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Le sport

Do We Really Want Nonstop Action From Football?

“Just keep matriculating that ball down the field, boys!” So went the Hall of Fame coach and broadcaster Hank Stram’s famous malapropism, a directive which meant: In football, you advance on your opponents gradually, with grit and guile, forcing them to yield terrain until you attain the sweet fruit of a field goal or a touchdown. Supposing you don’t know what the word “matriculate” actually means, it makes the entire enterprise sound like a military exhibition; you imagine Hannibal painstakingly matriculating his elephants through Spain and into the shadows of the Roman goal line. For most of its long history, this was how the sport was watched. N.F.L. games run only slightly shorter than awards ceremonies, and sometimes you look outside at a nice autumn Sunday and wonder why you are inside watching four hours of tedium.

More than a decade ago, before everyone else realized modern media were headed in the direction of full-blown dopamine overload, the N.F.L. unleashed a remedy for this problem: N.F.L. RedZone, a Sunday sports channel dedicated to the live broadcast of every touchdown. Or if, God forbid, there were no touchdowns for any meaningful amount of time during the 13 or so games broadcast on a typical Sunday afternoon, it would show the near touchdowns. This nonstop action is like getting to eat doughnuts for every meal and can make you feel similarly unwell. It becomes hard to keep track of any single game; in a way, the difference between them seems not to matter. Football, once so orderly, begins to feel unruly and avant-garde. Events unmoor themselves from context. “Here is a thing that happened,” RedZone seems to cackle. “Figure it out for yourself.”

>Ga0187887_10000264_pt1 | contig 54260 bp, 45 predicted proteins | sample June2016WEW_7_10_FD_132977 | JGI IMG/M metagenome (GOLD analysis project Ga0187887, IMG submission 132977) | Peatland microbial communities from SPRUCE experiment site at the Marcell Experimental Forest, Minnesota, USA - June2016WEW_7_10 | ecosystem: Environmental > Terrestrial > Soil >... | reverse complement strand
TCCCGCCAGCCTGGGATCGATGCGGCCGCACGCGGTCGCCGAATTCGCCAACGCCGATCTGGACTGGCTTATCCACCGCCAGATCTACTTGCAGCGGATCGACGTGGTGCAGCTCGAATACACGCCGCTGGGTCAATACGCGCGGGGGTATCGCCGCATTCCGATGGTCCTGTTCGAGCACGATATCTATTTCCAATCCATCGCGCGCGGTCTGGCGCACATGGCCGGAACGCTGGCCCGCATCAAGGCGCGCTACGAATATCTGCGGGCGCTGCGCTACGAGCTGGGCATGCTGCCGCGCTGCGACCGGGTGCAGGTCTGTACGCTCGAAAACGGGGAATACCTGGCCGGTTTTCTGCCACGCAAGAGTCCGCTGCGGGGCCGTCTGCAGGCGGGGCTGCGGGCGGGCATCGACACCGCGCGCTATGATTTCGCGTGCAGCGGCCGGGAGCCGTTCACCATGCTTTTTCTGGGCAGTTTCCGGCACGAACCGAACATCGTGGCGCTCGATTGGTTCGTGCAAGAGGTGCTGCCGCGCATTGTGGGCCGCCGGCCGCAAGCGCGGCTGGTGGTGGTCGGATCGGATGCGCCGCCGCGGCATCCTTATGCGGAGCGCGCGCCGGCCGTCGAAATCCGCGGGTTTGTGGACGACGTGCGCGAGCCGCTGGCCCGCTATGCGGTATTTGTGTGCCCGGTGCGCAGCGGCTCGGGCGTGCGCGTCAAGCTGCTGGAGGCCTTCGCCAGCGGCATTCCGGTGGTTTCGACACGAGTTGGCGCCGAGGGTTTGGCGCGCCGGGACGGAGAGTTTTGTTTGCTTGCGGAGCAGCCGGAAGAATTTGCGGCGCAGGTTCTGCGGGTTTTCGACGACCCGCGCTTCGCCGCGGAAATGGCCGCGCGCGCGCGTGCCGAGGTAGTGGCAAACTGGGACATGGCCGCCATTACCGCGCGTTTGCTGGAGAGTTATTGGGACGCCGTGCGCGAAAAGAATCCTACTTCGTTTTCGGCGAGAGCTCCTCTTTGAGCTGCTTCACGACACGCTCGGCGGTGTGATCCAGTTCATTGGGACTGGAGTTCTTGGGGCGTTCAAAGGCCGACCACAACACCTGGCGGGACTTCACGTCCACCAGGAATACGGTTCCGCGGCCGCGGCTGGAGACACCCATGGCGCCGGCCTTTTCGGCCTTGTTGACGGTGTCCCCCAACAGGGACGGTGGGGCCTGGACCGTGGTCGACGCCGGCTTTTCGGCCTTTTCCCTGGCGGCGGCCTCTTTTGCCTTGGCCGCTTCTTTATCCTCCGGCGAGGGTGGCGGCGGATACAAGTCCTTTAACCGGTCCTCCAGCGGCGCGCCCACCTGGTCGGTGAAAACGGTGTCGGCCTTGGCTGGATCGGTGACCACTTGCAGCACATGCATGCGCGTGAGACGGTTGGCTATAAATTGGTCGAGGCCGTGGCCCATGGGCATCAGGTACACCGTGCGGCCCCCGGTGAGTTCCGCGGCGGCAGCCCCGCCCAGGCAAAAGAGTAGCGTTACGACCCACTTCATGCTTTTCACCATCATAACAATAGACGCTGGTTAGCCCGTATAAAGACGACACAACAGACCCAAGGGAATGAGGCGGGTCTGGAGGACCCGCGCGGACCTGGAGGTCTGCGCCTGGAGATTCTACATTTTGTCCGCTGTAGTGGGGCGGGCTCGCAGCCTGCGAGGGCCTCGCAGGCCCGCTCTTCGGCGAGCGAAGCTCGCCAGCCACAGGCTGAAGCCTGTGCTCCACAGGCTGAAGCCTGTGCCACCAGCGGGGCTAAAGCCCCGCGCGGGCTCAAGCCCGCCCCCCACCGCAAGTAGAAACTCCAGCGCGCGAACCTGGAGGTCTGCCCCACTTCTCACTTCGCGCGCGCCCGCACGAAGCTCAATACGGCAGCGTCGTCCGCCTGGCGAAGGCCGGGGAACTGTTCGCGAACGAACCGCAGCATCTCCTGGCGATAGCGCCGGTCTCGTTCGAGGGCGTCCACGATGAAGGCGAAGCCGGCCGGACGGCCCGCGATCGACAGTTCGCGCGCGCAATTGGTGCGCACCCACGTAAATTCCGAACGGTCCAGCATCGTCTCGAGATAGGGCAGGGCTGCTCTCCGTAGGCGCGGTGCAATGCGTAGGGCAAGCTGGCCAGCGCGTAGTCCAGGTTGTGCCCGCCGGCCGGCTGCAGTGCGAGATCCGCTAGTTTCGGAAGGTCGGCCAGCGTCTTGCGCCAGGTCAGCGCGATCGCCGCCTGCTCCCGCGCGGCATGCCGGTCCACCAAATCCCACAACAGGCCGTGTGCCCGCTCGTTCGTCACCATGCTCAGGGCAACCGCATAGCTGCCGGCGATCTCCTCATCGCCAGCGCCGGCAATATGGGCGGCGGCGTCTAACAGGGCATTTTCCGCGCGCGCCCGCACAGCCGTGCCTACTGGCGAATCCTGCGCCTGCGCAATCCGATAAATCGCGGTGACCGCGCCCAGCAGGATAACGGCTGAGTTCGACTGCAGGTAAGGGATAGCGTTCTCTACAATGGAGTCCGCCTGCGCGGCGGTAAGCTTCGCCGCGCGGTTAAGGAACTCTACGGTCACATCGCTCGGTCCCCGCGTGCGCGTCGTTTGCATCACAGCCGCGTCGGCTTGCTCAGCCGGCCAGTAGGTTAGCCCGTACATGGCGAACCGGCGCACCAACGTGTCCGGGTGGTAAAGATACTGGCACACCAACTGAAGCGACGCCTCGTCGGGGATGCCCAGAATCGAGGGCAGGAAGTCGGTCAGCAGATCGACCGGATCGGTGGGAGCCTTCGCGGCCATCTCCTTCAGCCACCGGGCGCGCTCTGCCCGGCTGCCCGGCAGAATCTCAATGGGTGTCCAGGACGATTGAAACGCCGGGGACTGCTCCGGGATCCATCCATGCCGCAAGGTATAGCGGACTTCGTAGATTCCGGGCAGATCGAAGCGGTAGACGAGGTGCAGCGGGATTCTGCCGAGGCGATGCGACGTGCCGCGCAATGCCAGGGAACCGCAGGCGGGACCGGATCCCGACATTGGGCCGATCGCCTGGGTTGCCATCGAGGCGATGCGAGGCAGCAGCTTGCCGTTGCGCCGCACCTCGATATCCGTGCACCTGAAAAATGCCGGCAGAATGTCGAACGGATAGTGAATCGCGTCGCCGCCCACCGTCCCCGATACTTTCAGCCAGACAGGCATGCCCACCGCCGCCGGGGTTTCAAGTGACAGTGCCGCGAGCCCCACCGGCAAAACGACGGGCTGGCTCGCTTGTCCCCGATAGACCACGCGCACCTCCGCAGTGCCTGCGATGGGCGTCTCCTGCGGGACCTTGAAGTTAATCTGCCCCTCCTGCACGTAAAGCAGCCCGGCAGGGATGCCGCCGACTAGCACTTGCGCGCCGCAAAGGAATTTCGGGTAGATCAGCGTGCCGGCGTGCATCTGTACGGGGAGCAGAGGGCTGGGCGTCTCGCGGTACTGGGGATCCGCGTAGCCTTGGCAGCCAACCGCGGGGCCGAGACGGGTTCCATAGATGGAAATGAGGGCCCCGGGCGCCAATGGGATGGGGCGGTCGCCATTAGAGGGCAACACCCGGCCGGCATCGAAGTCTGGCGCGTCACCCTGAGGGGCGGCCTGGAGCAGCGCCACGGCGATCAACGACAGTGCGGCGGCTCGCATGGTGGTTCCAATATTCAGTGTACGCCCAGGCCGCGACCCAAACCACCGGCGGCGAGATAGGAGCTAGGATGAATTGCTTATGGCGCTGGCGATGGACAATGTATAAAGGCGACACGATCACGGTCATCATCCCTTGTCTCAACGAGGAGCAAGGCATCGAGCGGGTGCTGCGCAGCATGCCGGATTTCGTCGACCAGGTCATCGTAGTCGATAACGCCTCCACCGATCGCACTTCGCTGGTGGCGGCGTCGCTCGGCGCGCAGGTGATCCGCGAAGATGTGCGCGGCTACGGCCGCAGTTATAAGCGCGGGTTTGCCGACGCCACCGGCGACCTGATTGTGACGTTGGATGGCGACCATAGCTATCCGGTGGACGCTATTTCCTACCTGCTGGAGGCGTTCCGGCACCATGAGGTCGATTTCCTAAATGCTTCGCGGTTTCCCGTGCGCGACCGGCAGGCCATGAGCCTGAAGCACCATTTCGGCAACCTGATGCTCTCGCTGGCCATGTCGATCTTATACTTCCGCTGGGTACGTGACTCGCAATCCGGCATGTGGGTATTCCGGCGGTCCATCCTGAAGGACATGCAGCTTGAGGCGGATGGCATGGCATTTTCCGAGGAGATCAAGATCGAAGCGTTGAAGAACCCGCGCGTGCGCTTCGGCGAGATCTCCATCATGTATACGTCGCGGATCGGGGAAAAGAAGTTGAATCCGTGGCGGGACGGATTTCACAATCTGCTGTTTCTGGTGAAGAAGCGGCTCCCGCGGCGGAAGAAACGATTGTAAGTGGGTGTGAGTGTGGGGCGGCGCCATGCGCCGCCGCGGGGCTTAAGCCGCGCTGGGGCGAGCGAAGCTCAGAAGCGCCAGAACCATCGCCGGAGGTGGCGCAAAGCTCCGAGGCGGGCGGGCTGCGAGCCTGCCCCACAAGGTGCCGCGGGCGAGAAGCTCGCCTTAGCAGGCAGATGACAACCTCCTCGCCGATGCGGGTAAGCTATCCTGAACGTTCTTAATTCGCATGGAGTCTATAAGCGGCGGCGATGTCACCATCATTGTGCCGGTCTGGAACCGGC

On the second-to-last Sunday in September, RedZone showed me 26 teams and 66 touchdowns — long returns and screen passes, pick-sixes and goal-line pile ups. In the first five minutes of the first nine games, very little happened, but the impeccably smooth, hugely square-jawed host Scott Hanson did not panic; he’s like a man with an unbeatable stock tip, the cat that ate the canary. Things would pop off soon enough, and peak toward evening, as the imperative shifted to covering as much action as possible in real time. “Triple box!” Hanson bellowed. “Drama in the late window!” He meant that three of the games that began between 4:05 p.m. and 4:25 p.m. were being decided in the final minutes, and we were going to try to follow all three at once. RedZone often plows through the action with the subtlety of a barge, but the “triple box” is where it becomes balletic, leaping among the Cowboys last-second field-goal attempt, the Vikings’ back-and-forth with the Cardinals and the Titans heading to overtime against the Seahawks. It was as if Hanson were M.C.-ing three separate parties at once; astonishingly, he handled each with complete lucidity.

There was a time when I found RedZone off-putting; it made me feel lost and overstimulated and seasick, and I soon went back to experiencing games the boring way. Now, though, revisiting it after several years, RedZone made more sense. Something had happened to me. I did not not like it. I did not feel woozy in the same way.